Ones To Watch: Denise Godfrey
As part of Greenhouse Grower's 25th anniversary celebration, we are profiling industry people we expect to shape the industry for the better over the next 25 years.
September 9, 2008
As part of Greenhouse Grower's 25th anniversary celebration, we are profiling industry people we expect to shape the industry for the better over the next 25 years. Now in its 11th week online, our Ones To Watch series continues with Denise Godfrey of Olive Hill Greenhouses who was featured in our September issue.
Age - 30
Her Job - Denise is the second generation of Olive Hill Greenhouses, a wholesale nursery known for selling tropical foliage.
More Than Just Plants - Aside from the family business, Denise is on the board of directors for Green Plants for Green Buildings. "It is a matter of getting the whole green industry up to date with research so that all of us may speak with authority on the benefits of plants," she says. "Not only are they beautiful, they fight pollution, provide oxygen and generate creative and productive environments."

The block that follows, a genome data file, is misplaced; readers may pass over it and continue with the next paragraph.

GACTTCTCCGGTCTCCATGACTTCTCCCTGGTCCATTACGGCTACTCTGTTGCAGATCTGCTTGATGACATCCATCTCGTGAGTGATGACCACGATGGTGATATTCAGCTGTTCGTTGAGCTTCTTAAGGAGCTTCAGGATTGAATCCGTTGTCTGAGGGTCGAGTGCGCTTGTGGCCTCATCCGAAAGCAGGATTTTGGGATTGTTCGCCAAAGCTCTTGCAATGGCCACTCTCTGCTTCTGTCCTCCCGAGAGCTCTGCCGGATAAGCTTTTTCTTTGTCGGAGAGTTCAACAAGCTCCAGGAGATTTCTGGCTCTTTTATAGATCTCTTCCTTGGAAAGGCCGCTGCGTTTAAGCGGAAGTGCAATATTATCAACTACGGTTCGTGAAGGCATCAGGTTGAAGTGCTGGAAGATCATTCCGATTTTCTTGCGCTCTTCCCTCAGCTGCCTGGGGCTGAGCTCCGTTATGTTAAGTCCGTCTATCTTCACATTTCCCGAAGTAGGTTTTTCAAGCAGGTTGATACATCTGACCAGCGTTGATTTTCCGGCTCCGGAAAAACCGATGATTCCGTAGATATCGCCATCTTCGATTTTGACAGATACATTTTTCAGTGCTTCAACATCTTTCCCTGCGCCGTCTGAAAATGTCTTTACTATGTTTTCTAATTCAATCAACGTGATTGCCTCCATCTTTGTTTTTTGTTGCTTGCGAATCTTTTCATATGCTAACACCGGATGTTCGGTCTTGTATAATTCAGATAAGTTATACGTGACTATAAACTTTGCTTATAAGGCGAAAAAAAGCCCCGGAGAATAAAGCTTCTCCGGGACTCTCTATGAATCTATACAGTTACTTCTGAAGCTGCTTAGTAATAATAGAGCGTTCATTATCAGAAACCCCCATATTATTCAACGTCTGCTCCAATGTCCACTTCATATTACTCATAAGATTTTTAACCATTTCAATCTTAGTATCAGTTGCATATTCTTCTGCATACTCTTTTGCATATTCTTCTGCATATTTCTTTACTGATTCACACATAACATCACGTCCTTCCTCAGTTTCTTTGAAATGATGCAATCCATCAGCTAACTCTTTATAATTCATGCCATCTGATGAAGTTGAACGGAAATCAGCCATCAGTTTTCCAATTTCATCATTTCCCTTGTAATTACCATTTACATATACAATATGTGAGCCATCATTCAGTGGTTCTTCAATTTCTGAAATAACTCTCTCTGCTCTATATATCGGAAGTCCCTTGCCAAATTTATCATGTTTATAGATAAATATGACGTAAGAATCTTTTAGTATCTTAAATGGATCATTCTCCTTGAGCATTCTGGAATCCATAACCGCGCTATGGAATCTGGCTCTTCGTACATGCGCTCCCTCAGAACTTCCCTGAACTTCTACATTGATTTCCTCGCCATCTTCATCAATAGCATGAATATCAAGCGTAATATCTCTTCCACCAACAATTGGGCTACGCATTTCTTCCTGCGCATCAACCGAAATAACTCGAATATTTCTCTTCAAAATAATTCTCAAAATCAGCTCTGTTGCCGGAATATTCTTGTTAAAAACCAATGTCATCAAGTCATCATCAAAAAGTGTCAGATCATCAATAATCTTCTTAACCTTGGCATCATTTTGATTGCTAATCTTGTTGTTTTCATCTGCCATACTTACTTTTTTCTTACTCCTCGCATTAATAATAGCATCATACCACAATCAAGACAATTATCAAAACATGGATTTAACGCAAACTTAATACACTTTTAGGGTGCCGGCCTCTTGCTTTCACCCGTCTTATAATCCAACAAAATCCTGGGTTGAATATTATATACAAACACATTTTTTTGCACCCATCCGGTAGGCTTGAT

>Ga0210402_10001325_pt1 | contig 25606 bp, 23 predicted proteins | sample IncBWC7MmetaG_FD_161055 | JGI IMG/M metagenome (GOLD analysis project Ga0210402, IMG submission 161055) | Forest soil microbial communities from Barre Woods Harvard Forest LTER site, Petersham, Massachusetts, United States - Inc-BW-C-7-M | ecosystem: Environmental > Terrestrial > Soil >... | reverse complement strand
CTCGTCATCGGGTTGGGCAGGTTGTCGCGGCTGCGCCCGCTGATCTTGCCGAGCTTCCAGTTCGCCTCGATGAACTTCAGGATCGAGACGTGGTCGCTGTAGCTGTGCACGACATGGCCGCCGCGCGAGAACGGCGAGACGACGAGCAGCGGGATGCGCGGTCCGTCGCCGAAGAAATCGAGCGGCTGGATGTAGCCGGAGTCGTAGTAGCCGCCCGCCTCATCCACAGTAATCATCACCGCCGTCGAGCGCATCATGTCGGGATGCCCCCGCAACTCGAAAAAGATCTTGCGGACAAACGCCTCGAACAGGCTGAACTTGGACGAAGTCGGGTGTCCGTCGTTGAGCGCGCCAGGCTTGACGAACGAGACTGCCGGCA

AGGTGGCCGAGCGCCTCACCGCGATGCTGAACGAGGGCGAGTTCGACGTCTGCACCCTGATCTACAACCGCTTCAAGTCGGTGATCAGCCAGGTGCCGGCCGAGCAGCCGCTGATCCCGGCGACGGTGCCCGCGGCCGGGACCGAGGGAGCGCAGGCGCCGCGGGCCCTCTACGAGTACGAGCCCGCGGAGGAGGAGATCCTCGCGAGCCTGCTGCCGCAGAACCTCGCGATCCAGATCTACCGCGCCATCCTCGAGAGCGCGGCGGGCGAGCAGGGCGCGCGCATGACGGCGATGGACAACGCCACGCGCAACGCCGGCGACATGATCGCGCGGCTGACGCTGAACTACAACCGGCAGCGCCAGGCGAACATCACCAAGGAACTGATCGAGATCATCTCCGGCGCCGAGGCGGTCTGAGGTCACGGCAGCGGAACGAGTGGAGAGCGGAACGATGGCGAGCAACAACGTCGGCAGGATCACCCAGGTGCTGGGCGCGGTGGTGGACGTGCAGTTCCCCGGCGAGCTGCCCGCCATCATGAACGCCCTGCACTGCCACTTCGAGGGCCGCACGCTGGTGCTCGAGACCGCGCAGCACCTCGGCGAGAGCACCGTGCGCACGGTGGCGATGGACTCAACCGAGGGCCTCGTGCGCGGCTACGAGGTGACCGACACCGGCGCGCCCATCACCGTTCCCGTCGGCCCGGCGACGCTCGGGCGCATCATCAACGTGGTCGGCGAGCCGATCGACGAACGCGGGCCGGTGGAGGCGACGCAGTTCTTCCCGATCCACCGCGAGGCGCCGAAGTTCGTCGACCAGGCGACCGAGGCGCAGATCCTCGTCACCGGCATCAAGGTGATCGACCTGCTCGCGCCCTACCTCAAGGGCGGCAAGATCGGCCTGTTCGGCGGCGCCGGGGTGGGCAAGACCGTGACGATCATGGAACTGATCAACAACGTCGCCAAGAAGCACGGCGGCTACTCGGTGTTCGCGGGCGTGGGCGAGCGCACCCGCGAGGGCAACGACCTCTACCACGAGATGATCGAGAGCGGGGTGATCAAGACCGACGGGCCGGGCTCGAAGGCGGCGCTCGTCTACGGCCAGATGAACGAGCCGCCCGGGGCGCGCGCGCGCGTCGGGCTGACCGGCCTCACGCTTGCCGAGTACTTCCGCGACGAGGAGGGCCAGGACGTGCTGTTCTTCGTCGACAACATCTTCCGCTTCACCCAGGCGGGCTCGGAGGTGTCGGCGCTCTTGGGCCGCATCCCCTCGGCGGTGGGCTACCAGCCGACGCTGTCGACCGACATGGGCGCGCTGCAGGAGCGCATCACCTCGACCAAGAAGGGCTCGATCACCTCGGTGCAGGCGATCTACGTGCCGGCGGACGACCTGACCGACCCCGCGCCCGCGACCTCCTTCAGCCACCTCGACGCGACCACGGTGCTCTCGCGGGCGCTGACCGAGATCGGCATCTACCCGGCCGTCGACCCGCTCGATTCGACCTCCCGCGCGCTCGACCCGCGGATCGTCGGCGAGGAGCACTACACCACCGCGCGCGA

Under Pressure - Several global challenges could confront growers over the next 25 years, including the potential lifting of Quarantine 37, which Denise says might drive foliage growers into Mexico. "With the free movement of people and products, the possibility for the introduction of invasive pests is much higher," she says. "What demographic of individuals will we need to hire to ensure we will have employees in the absence of immigration reforms?"
Twenty-Five Years From Now - Denise hopes Generations X, Y and their children can sustain the industry, but they need a little nudging to move forward. "We need to take the lifestyle approach to educating children and families in our community," she says.
Why She's One To Watch - Denise invests much of her time with industry organizations and speaks her mind to ensure a future for the growing community. She was one of the youngest presidents of the San Diego County Flower and Plant Association from 2006 to 2008, and she participated in the California Agricultural Leadership Program (CALP) for two years.